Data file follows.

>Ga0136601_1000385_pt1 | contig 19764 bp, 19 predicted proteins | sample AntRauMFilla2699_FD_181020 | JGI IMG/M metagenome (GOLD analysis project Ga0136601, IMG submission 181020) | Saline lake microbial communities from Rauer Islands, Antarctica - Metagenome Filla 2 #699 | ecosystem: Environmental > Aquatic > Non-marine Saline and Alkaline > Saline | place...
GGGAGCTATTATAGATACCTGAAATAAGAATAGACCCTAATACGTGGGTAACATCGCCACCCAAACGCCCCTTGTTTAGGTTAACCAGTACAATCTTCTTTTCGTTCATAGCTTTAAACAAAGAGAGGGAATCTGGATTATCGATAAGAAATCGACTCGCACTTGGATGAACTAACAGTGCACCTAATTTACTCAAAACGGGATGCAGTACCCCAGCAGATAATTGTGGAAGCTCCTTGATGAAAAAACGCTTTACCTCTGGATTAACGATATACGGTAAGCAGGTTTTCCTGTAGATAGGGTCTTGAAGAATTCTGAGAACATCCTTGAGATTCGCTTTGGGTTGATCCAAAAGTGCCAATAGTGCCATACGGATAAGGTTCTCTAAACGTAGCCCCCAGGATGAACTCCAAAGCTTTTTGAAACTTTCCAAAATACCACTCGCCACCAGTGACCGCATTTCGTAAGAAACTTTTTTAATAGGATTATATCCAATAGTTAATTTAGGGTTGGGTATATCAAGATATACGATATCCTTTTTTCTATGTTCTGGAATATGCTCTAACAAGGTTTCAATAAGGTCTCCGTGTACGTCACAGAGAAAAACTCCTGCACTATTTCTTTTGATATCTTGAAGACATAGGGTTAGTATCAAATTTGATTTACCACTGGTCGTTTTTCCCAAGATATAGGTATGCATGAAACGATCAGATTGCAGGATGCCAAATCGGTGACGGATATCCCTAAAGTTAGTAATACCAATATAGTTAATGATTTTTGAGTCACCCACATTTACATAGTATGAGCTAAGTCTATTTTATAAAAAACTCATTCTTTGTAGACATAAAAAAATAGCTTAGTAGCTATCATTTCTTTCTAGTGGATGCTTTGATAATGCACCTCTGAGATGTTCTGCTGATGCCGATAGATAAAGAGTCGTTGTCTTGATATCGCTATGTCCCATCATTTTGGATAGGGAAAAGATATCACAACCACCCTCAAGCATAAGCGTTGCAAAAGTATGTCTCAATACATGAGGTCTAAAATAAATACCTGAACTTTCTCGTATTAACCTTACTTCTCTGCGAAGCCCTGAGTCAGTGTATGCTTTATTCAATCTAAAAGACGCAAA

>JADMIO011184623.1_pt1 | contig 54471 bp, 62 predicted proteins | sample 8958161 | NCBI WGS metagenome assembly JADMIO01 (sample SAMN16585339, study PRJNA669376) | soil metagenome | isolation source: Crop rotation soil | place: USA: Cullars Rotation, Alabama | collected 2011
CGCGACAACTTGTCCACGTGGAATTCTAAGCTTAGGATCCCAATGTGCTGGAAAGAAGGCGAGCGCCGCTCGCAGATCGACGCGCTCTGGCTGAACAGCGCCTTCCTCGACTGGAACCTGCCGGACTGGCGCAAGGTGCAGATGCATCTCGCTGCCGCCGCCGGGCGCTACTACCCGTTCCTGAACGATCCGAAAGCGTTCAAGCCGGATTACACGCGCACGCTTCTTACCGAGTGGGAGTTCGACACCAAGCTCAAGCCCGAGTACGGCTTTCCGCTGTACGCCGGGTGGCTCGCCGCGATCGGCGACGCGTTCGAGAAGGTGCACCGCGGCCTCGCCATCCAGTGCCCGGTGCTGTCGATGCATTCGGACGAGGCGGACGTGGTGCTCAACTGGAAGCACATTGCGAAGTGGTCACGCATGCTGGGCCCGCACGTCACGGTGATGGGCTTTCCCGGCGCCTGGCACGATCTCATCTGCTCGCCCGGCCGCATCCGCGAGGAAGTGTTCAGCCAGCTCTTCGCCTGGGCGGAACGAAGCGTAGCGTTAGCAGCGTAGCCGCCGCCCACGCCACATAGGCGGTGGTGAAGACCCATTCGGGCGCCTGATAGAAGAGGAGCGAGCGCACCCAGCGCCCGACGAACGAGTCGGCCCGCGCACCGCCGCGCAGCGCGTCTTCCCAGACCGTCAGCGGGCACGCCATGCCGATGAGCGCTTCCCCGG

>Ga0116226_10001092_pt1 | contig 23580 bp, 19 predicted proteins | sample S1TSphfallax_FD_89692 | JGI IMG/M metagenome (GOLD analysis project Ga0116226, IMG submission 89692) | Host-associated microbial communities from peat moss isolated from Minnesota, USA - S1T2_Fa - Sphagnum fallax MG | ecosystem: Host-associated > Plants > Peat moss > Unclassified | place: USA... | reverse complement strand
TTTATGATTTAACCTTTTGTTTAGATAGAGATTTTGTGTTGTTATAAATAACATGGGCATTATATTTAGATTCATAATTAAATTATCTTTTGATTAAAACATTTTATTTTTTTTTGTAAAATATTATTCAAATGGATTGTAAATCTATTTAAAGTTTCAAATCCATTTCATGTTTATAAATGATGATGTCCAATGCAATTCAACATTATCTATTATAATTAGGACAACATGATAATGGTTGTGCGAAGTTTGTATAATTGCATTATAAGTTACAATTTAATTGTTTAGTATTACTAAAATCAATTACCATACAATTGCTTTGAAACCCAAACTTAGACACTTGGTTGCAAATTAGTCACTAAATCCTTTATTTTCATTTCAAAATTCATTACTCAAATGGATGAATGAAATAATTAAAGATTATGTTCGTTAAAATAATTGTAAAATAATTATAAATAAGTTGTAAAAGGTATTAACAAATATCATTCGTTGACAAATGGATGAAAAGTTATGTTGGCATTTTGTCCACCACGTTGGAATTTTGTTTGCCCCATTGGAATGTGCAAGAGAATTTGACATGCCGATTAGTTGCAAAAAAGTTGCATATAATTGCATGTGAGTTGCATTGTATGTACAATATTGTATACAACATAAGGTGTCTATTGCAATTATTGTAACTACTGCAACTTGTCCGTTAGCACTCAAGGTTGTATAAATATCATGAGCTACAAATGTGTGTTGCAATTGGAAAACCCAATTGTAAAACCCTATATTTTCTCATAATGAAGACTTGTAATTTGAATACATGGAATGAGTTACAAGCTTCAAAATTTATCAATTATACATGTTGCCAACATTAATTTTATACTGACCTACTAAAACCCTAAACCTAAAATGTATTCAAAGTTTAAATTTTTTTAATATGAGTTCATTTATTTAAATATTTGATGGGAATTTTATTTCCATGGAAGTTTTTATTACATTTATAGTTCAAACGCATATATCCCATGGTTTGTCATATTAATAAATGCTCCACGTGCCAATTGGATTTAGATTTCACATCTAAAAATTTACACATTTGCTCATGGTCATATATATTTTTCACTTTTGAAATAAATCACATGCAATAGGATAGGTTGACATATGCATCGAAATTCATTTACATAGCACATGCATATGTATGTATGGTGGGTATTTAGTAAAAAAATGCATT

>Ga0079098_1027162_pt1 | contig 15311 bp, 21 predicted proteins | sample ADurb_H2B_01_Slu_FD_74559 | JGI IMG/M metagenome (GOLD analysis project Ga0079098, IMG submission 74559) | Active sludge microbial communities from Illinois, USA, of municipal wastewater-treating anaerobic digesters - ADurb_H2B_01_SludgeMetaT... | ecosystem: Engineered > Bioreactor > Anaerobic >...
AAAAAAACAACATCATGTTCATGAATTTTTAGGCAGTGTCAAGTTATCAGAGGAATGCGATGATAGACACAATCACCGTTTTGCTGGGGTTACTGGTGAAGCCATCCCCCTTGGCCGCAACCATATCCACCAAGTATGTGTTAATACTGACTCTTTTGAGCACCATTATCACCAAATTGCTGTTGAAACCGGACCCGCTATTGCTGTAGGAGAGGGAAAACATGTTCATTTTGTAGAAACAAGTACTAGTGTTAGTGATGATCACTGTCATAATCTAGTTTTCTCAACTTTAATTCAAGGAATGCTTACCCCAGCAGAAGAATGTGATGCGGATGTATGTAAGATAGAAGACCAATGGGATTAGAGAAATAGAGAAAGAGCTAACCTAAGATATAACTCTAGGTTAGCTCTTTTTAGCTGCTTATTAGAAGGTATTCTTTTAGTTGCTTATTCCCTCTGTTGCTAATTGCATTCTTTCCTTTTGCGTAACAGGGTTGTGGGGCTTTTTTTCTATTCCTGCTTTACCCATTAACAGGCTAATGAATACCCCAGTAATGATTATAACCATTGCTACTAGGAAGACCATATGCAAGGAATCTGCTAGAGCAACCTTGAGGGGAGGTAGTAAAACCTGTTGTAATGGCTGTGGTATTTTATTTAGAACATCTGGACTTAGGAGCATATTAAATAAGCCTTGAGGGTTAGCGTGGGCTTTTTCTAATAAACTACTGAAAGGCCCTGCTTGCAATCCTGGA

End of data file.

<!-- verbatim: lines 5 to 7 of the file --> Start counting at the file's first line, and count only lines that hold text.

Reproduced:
>Ga0116226_10001092_pt1 | contig 23580 bp, 19 predicted proteins | sample S1TSphfallax_FD_89692 | JGI IMG/M metagenome (GOLD analysis project Ga0116226, IMG submission 89692) | Host-associated microbial communities from peat moss isolated from Minnesota, USA - S1T2_Fa - Sphagnum fallax MG | ecosystem: Host-associated > Plants > Peat moss > Unclassified | place: USA... | reverse complement strand
TTTATGATTTAACCTTTTGTTTAGATAGAGATTTTGTGTTGTTATAAATAACATGGGCATTATATTTAGATTCATAATTAAATTATCTTTTGATTAAAACATTTTATTTTTTTTTGTAAAATATTATTCAAATGGATTGTAAATCTATTTAAAGTTTCAAATCCATTTCATGTTTATAAATGATGATGTCCAATGCAATTCAACATTATCTATTATAATTAGGACAACATGATAATGGTTGTGCGAAGTTTGTATAATTGCATTATAAGTTACAATTTAATTGTTTAGTATTACTAAAATCAATTACCATACAATTGCTTTGAAACCCAAACTTAGACACTTGGTTGCAAATTAGTCACTAAATCCTTTATTTTCATTTCAAAATTCATTACTCAAATGGATGAATGAAATAATTAAAGATTATGTTCGTTAAAATAATTGTAAAATAATTATAAATAAGTTGTAAAAGGTATTAACAAATATCATTCGTTGACAAATGGATGAAAAGTTATGTTGGCATTTTGTCCACCACGTTGGAATTTTGTTTGCCCCATTGGAATGTGCAAGAGAATTTGACATGCCGATTAGTTGCAAAAAAGTTGCATATAATTGCATGTGAGTTGCATTGTATGTACAATATTGTATACAACATAAGGTGTCTATTGCAATTATTGTAACTACTGCAACTTGTCCGTTAGCACTCAAGGTTGTATAAATATCATGAGCTACAAATGTGTGTTGCAATTGGAAAACCCAATTGTAAAACCCTATATTTTCTCATAATGAAGACTTGTAATTTGAATACATGGAATGAGTTACAAGCTTCAAAATTTATCAATTATACATGTTGCCAACATTAATTTTATACTGACCTACTAAAACCCTAAACCTAAAATGTATTCAAAGTTTAAATTTTTTTAATATGAGTTCATTTATTTAAATATTTGATGGGAATTTTATTTCCATGGAAGTTTTTATTACATTTATAGTTCAAACGCATATATCCCATGGTTTGTCATATTAATAAATGCTCCACGTGCCAATTGGATTTAGATTTCACATCTAAAAATTTACACATTTGCTCATGGTCATATATATTTTTCACTTTTGAAATAAATCACATGCAATAGGATAGGTTGACATATGCATCGAAATTCATTTACATAGCACATGCATATGTATGTATGGTGGGTATTTAGTAAAAAAATGCATT

>Ga0079098_1027162_pt1 | contig 15311 bp, 21 predicted proteins | sample ADurb_H2B_01_Slu_FD_74559 | JGI IMG/M metagenome (GOLD analysis project Ga0079098, IMG submission 74559) | Active sludge microbial communities from Illinois, USA, of municipal wastewater-treating anaerobic digesters - ADurb_H2B_01_SludgeMetaT... | ecosystem: Engineered > Bioreactor > Anaerobic >...